In my opinion, phishing is, by far, the most complicated thing to detect. I mean, using automation, like the anti-phishing filters that Microsoft Office 365, Google, et al. provide. That is also why I always recommend putting in place user training and awareness in parallel with all the technology you can have on your side.
For sure, they detect almost everything, but bad actors just need one single email to bypass all our security measures in place. So that is the main reason you want to make sure people can detect phishing emails. Here is the checklist.
Oh, I almost forgot, here is the definition for phishing, taken from Wikipedia: Phishing is the fraudulent attempt to obtain sensitive information such as usernames, passwords, and credit card details by disguising oneself as a trustworthy entity in an electronic communication. Typically carried out by email spoofing or instant messaging, it often directs users to enter personal information at a fake website that matches the look and feel of the legitimate site.
This is the first thing a user needs to look whenever he/she receives an email. Most of the phishing attempts will fail at this. The main reason for that is because, to bypass basic anti-phishing filtering, they need to use real emails, and if they do, people would likely not click. A user will click if he/she thinks the email is coming from someone known. So for those bad actors wanting to trick the user, they will use sender names known by the user, as the director of the company, their direct boss, et cetera. But something will not be right: the email address. I know some people do not pay attention to that, and it is essential. So train your users to look for the email address to search for the domain name (text that comes after @). And if the domain is similar to what they know, but not the same, it is most probable the email is a phishing attempt.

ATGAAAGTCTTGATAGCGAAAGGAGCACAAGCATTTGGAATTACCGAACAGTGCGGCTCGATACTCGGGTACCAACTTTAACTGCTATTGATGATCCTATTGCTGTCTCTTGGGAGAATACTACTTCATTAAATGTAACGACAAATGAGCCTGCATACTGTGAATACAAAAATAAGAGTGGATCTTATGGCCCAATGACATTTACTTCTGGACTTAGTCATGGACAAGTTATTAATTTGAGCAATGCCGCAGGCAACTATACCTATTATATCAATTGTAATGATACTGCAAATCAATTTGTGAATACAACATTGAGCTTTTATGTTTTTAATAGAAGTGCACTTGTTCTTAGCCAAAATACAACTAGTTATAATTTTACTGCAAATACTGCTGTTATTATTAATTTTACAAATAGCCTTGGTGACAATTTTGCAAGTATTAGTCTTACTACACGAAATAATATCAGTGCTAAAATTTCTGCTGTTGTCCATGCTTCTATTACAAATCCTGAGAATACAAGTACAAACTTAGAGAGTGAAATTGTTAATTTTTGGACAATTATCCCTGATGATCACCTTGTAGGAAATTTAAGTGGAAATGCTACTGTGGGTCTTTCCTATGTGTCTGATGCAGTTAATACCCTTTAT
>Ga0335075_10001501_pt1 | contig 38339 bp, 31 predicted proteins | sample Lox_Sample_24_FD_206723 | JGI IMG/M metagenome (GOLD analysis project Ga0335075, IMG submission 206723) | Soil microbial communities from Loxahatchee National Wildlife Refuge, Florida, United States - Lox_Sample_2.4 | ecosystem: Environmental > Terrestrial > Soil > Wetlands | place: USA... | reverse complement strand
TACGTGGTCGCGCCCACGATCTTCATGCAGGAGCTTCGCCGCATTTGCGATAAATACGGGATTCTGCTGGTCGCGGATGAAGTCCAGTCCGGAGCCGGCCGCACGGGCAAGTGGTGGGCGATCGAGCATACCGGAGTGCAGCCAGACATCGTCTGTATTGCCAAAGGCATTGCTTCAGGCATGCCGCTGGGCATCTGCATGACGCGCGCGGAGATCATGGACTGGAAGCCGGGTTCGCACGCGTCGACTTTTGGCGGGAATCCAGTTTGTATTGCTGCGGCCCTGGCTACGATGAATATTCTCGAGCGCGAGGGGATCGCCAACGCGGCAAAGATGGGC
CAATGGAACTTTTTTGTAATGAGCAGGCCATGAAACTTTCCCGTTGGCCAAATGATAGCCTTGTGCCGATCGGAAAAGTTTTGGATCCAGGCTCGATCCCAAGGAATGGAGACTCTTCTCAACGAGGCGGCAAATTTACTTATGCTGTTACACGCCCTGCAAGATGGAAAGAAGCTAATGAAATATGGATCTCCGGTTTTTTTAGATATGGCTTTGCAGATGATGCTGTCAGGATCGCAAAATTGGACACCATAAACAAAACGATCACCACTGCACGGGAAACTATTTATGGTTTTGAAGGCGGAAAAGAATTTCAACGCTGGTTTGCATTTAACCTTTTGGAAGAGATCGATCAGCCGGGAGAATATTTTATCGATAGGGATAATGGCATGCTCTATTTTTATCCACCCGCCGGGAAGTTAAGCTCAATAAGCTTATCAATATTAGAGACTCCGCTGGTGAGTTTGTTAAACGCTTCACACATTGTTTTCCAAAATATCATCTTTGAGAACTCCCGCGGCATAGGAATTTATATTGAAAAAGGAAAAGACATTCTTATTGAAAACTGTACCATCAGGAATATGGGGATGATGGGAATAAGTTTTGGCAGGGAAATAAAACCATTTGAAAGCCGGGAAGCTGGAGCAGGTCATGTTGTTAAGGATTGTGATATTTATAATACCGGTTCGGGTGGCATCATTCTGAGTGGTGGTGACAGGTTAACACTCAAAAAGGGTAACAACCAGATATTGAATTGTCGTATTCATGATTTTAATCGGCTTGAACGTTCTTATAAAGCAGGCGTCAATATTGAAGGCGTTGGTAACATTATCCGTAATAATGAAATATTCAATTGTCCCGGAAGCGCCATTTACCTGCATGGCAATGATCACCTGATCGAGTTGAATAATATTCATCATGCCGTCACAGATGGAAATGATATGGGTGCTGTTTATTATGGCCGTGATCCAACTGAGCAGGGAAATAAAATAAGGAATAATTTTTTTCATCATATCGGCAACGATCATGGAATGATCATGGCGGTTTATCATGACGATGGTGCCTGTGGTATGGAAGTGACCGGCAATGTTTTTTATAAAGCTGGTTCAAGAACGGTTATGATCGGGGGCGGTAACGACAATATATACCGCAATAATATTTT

There several clues a user can get from the message itself.
Grammar and language
A well-written email coming from the HR department will most likely be legit. But one that is badly written, with lots of grammar errors, different sizes fonts, and/or mixed languages, will be a phishing email.
Urgency and consequences
A message that says it is very urgent to click in the link below and that failure to do so will have enormous consequences is probably a phishing email. Things like: you have two emails that haven quarantined. Click here to review them before these are deleted in two days. It is true you can get those emails from time to time, and that is why we need to check the link.
The last thing to check in suspicious emails. These are sometimes difficult because bad actors try to obfuscate the real link. To do that, they use URL shortener services, like bit.ly, rebrand.ly, and I could go on, so this could be a hint triggering an alarm in the user’s brain. If you use Office 365 ATP Safe Links feature, you need to train your users to identify the real URL where the link will take them, since this great feature from Microsoft adds another URL adding some difficulty to know the actual destination.
I must admit that bad actors are getting better with this item, but some are still being lazy and use the Blind Carbon Copy (BCC) to send the same email to different people and preventing these people from knowing who received it. Again, you cannot and should not rely on this, but it can help.
We have just reviewed an essential checklist that will help us to ascertain whether or not an email received could be a phishing attempt. It is not the definitive toolset to prevent all phishing, but it helps. It should be part of a full user awareness program that, together with the technical tools, will increase your security level.
2 thoughts on “Basic Phishing detection checklist”